Browser + Razor = Blazor!

In case you missed it, a few days ago Microsoft decided to enter the Single Page Application (SPA) frameworks war. Well not in a fully committed way yet, but nevertheless in a rather interesting way. Blazor will allow developers to write SPA Web applications, using C# and Razor syntax. Yes you will be able to build composable web UIs using C#! This is direct competition with popular frameworks such as Angular and React. I know what you will all say “I just got done learning Angular, React, Aurelia, Meteor, Ember, Polymer, Backbone, Vue, Knockout, Mercury, and was so looking forward to learning the next great JavaScript framework”. Well you still can but maybe, just maybe in the future you might not have to.

This is all made possible by the work the Mono team at Microsoft has been busy with. They have been working on bringing Mono to WebAssembly. WebAssembly has been around for a while now and it allows for the efficient and safe execition of code in web browsers. As a matter of fact WebAssembly is an open standard and with the introduction of iOS 11 it is now pretty much universally available on all major browsers. The Mono team has managed to bring the ability to run C# code within WebAssembly and hence develop applications using C# and Razor that natively run in the browser. WebAssembly is designed as an open standard by a W3C Community Group. You can learn more about it http://webassembly.org/.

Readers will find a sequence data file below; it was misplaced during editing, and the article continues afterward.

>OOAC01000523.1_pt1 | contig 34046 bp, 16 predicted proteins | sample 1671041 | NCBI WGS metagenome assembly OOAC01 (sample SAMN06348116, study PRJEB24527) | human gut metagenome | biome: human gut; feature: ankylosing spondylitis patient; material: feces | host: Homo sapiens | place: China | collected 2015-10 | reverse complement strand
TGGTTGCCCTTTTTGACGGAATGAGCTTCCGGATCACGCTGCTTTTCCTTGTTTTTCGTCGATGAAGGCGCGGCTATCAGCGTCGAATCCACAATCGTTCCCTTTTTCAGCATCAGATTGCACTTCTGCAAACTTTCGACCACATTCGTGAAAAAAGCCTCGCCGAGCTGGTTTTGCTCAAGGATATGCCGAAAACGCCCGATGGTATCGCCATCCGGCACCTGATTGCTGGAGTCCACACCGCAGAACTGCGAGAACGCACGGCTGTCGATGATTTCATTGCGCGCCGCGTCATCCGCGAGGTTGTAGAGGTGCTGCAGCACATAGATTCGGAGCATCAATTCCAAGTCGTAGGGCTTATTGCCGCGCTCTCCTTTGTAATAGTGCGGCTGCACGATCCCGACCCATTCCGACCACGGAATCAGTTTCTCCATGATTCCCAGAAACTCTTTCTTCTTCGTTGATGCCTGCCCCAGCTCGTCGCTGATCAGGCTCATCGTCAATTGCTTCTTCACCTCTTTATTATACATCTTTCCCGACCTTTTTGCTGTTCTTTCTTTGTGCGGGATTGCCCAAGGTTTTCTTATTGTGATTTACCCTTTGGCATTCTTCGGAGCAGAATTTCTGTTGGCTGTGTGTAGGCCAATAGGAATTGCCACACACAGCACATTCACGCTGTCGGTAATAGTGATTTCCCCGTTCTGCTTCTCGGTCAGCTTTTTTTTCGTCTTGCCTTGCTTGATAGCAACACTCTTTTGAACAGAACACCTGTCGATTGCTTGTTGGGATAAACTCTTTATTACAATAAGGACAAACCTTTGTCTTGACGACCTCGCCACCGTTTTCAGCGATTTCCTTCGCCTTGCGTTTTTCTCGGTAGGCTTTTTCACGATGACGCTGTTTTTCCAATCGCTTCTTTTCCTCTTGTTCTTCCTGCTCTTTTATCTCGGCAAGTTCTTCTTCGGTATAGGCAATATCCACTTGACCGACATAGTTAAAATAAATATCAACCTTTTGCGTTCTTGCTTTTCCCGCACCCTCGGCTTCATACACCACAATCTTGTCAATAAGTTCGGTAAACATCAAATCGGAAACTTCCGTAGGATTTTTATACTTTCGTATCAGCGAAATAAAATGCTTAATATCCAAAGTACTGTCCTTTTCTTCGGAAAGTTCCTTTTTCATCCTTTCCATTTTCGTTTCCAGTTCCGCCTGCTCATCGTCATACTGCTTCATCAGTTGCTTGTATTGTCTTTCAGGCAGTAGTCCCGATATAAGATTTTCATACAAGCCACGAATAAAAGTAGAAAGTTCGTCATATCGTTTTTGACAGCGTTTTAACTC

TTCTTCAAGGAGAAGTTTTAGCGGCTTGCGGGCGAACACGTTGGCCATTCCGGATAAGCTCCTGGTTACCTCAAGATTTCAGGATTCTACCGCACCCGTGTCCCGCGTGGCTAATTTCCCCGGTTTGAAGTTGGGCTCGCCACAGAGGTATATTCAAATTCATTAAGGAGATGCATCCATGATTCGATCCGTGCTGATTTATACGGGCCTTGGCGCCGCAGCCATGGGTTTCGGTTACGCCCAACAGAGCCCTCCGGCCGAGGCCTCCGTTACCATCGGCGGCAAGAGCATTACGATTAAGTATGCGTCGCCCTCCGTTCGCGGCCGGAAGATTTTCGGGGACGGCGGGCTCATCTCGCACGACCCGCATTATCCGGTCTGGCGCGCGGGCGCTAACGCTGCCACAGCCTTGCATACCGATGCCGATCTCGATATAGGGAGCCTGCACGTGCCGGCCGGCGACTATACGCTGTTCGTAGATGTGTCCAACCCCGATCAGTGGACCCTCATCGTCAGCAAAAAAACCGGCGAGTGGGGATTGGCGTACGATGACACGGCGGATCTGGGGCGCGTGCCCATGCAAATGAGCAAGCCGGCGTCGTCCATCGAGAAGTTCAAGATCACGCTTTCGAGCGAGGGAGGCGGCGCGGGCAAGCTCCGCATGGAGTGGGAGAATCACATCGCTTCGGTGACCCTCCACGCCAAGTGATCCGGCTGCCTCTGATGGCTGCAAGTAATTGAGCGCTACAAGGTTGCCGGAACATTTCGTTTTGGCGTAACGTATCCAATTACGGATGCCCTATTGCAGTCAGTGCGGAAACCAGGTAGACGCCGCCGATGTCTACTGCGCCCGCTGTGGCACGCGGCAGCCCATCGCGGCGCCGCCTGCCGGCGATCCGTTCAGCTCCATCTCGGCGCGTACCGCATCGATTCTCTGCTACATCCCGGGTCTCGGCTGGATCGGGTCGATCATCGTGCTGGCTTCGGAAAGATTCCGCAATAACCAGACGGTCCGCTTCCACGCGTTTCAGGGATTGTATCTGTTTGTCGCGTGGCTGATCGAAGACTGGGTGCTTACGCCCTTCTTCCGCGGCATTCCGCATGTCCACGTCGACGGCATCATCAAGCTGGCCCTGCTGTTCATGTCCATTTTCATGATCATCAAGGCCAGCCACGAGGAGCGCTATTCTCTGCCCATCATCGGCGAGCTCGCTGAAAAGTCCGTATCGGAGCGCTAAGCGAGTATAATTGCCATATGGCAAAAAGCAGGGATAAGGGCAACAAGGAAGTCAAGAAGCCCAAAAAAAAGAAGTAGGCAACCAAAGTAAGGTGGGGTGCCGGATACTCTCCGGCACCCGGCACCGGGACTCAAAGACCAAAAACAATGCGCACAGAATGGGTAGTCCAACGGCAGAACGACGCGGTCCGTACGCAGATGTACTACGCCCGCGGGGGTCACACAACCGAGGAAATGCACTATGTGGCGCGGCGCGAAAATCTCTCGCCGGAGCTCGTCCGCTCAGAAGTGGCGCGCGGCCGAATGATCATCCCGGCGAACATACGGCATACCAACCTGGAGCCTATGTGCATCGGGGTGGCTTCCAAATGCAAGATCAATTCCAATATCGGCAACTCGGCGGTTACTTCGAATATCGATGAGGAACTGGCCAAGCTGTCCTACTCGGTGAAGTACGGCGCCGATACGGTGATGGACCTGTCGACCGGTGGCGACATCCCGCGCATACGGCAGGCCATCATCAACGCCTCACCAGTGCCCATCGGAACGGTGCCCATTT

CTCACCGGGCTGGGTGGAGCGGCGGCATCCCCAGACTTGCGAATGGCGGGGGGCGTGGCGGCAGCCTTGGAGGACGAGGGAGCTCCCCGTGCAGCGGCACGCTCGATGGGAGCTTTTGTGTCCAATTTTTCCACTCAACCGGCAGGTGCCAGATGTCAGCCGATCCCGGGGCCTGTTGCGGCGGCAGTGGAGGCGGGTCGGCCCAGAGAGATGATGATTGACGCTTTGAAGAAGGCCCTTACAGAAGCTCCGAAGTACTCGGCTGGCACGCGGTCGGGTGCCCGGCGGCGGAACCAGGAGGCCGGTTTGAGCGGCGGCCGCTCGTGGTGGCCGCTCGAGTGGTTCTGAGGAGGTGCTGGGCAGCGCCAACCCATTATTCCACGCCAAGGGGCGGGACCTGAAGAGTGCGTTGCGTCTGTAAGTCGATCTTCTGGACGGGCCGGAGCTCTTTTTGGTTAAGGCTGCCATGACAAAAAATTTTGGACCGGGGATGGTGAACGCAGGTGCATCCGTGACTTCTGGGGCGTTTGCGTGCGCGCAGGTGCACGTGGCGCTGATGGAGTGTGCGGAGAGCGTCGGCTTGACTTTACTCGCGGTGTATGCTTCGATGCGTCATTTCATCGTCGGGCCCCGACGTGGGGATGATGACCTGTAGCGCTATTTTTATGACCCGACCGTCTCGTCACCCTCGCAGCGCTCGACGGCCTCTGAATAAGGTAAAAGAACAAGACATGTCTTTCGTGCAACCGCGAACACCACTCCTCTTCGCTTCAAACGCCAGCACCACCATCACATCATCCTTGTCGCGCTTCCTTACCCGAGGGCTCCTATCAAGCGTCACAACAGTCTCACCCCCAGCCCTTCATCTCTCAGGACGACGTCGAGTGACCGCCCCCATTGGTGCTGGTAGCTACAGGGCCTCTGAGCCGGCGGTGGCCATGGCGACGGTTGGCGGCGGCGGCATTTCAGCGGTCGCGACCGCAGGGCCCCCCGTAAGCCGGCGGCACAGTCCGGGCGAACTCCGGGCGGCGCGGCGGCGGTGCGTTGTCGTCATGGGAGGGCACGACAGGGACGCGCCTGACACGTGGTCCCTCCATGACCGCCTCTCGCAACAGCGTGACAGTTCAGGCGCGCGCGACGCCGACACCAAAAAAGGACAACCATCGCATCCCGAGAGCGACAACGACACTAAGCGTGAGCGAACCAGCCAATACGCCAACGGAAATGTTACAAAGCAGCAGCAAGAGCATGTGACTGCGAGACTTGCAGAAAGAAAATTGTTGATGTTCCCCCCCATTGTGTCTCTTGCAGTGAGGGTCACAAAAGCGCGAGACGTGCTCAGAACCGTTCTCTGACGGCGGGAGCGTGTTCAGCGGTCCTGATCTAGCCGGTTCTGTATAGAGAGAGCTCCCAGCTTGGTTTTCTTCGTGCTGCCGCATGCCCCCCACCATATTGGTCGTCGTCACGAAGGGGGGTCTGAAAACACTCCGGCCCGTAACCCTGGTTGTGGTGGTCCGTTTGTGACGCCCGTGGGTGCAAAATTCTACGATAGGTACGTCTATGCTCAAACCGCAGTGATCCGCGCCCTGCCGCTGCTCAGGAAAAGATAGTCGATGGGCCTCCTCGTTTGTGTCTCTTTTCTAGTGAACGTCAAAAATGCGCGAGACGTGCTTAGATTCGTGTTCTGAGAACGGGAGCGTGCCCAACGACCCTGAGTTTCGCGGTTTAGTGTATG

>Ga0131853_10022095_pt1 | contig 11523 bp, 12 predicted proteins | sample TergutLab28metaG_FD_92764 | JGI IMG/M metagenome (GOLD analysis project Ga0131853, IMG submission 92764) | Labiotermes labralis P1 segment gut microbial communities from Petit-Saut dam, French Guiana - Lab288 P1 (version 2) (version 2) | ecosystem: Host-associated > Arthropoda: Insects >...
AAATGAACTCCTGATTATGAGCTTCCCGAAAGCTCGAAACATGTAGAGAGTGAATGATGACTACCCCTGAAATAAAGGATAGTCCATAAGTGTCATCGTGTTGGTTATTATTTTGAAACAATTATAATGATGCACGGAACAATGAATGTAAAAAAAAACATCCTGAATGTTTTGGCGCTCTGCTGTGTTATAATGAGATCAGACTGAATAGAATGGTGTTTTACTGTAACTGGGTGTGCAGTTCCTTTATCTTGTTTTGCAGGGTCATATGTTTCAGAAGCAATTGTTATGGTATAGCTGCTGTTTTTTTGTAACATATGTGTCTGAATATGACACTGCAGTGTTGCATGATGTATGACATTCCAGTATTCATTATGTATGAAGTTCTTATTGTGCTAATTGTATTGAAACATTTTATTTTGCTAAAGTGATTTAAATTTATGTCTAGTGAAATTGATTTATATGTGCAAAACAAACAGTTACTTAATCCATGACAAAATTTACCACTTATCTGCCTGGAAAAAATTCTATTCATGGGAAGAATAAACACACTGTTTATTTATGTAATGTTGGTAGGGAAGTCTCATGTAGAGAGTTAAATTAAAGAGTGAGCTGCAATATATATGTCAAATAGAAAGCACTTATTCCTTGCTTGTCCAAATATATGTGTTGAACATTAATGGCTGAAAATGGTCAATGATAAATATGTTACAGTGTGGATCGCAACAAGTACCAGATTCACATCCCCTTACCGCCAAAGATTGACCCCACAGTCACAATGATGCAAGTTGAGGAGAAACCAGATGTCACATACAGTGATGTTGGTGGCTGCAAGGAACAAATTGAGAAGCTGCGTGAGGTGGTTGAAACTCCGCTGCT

All this is currently in the very early stages of development but it is all very exciting. Even though Microsoft says this is not a committed project, it seems to be heading to the right direction. This could help Web Developers to finally have a “go to” framework for SPA development instead of having to learn and pick between the ever changing JavaScript SPA frameworks.

You can see a live demo here https://blazor-demo.github.io/.

This is all part of the long term Microsoft strategy to embrace as many environments and tools as possible. They have been heavily investing in attracting as many developers as possible to their ecosystem. With their efforts in delivering open source frameworks and free cross platform development environments they are aiming to get people using their tools with the hope, of course, that they will choose Azure as their hosting platform. Long gone the days that Microsoft can demand huge sums for IDEs and compilers. Nowadays all an engineer needs is a good text editor and an LLVM compiler and off they go. Microsoft simply decided to provide most of their tools free of charge in order to attract people to their platform. Blazor is another great example of how they are shifting and embracing this brave new open world.

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